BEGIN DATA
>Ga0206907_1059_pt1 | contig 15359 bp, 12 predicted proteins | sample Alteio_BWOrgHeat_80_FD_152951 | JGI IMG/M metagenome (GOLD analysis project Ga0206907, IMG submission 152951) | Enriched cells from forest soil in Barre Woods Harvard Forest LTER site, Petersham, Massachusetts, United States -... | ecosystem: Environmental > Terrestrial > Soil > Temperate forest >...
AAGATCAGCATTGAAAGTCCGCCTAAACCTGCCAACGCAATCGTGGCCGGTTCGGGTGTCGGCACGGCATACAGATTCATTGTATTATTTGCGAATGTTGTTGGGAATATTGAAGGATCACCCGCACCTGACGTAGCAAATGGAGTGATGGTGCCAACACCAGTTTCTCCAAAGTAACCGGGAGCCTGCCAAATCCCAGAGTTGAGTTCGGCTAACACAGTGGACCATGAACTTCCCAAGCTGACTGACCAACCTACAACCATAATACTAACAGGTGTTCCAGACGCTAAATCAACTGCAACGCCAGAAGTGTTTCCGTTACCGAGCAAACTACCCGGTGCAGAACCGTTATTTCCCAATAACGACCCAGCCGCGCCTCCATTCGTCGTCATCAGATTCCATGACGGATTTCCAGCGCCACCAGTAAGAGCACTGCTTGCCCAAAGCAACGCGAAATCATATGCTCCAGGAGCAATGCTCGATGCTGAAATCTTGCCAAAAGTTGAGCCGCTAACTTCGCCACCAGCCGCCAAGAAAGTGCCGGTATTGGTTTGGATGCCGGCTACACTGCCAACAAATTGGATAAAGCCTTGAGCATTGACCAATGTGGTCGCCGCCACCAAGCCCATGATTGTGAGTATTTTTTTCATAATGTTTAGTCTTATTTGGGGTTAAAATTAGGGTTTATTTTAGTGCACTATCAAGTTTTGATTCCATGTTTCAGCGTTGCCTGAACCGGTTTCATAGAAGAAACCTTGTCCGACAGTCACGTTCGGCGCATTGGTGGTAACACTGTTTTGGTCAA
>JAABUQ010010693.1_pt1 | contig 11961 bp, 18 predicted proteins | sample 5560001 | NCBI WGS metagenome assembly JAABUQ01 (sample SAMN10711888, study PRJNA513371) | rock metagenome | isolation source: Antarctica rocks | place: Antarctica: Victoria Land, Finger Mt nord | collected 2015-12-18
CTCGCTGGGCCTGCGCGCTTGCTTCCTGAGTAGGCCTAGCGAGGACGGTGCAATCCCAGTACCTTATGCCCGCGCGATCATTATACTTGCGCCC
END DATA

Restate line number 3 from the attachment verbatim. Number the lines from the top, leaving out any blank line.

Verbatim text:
>JAABUQ010010693.1_pt1 | contig 11961 bp, 18 predicted proteins | sample 5560001 | NCBI WGS metagenome assembly JAABUQ01 (sample SAMN10711888, study PRJNA513371) | rock metagenome | isolation source: Antarctica rocks | place: Antarctica: Victoria Land, Finger Mt nord | collected 2015-12-18